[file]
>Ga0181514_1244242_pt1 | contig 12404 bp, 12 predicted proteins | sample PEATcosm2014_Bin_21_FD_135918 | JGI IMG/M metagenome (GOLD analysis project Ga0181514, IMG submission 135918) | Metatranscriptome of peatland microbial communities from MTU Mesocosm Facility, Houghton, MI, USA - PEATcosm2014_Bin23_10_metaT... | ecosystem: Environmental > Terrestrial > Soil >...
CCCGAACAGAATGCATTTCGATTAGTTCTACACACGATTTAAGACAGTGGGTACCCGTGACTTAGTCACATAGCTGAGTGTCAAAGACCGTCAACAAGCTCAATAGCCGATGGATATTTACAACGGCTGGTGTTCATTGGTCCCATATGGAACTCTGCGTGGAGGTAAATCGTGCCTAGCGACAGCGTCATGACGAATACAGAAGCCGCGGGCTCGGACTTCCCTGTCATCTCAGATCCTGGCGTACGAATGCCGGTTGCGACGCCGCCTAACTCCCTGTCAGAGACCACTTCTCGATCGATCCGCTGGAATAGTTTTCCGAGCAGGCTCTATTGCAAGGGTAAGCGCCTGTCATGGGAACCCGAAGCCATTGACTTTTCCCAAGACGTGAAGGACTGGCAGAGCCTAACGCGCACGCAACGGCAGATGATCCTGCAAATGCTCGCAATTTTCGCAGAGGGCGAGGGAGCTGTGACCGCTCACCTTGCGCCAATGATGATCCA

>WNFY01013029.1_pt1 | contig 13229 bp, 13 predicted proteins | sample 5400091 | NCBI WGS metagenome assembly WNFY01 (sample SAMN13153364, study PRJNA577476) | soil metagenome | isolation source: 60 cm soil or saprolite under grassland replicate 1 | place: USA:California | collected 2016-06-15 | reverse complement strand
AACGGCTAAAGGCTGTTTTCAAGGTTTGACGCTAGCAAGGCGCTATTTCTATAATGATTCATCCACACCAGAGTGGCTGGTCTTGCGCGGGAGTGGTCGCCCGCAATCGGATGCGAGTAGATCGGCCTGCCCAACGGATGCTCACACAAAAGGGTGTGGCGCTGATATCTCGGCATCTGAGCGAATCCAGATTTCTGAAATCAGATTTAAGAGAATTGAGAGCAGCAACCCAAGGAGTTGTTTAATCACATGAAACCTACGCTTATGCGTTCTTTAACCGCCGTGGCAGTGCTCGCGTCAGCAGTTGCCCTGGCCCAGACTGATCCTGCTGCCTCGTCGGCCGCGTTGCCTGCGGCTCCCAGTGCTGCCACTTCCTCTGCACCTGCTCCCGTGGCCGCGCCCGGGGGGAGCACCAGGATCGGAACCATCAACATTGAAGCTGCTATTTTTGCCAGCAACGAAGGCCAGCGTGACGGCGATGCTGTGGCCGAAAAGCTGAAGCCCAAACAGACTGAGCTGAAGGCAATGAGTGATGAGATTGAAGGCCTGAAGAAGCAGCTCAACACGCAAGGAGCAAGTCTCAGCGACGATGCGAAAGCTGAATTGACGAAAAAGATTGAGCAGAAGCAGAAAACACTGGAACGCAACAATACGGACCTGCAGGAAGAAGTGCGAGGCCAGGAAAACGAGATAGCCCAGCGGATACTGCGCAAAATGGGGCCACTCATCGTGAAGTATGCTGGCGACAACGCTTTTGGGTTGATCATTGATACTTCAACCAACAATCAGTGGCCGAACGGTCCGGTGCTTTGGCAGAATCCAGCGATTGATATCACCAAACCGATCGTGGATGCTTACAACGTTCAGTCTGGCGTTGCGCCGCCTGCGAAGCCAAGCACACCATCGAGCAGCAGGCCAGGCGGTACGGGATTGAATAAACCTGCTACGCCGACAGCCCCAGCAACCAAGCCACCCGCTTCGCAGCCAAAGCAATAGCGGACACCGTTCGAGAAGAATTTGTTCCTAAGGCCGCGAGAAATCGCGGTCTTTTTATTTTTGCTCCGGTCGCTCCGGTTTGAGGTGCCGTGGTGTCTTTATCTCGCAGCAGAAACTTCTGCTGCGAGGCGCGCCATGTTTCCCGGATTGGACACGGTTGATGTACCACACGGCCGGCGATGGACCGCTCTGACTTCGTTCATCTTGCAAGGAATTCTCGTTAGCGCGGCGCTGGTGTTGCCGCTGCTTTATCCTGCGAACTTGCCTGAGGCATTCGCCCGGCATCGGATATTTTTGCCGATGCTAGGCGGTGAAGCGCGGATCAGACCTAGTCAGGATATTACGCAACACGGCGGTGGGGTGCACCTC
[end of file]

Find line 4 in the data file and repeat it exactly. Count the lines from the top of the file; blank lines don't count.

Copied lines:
AACGGCTAAAGGCTGTTTTCAAGGTTTGACGCTAGCAAGGCGCTATTTCTATAATGATTCATCCACACCAGAGTGGCTGGTCTTGCGCGGGAGTGGTCGCCCGCAATCGGATGCGAGTAGATCGGCCTGCCCAACGGATGCTCACACAAAAGGGTGTGGCGCTGATATCTCGGCATCTGAGCGAATCCAGATTTCTGAAATCAGATTTAAGAGAATTGAGAGCAGCAACCCAAGGAGTTGTTTAATCACATGAAACCTACGCTTATGCGTTCTTTAACCGCCGTGGCAGTGCTCGCGTCAGCAGTTGCCCTGGCCCAGACTGATCCTGCTGCCTCGTCGGCCGCGTTGCCTGCGGCTCCCAGTGCTGCCACTTCCTCTGCACCTGCTCCCGTGGCCGCGCCCGGGGGGAGCACCAGGATCGGAACCATCAACATTGAAGCTGCTATTTTTGCCAGCAACGAAGGCCAGCGTGACGGCGATGCTGTGGCCGAAAAGCTGAAGCCCAAACAGACTGAGCTGAAGGCAATGAGTGATGAGATTGAAGGCCTGAAGAAGCAGCTCAACACGCAAGGAGCAAGTCTCAGCGACGATGCGAAAGCTGAATTGACGAAAAAGATTGAGCAGAAGCAGAAAACACTGGAACGCAACAATACGGACCTGCAGGAAGAAGTGCGAGGCCAGGAAAACGAGATAGCCCAGCGGATACTGCGCAAAATGGGGCCACTCATCGTGAAGTATGCTGGCGACAACGCTTTTGGGTTGATCATTGATACTTCAACCAACAATCAGTGGCCGAACGGTCCGGTGCTTTGGCAGAATCCAGCGATTGATATCACCAAACCGATCGTGGATGCTTACAACGTTCAGTCTGGCGTTGCGCCGCCTGCGAAGCCAAGCACACCATCGAGCAGCAGGCCAGGCGGTACGGGATTGAATAAACCTGCTACGCCGACAGCCCCAGCAACCAAGCCACCCGCTTCGCAGCCAAAGCAATAGCGGACACCGTTCGAGAAGAATTTGTTCCTAAGGCCGCGAGAAATCGCGGTCTTTTTATTTTTGCTCCGGTCGCTCCGGTTTGAGGTGCCGTGGTGTCTTTATCTCGCAGCAGAAACTTCTGCTGCGAGGCGCGCCATGTTTCCCGGATTGGACACGGTTGATGTACCACACGGCCGGCGATGGACCGCTCTGACTTCGTTCATCTTGCAAGGAATTCTCGTTAGCGCGGCGCTGGTGTTGCCGCTGCTTTATCCTGCGAACTTGCCTGAGGCATTCGCCCGGCATCGGATATTTTTGCCGATGCTAGGCGGTGAAGCGCGGATCAGACCTAGTCAGGATATTACGCAACACGGCGGTGGGGTGCACCTC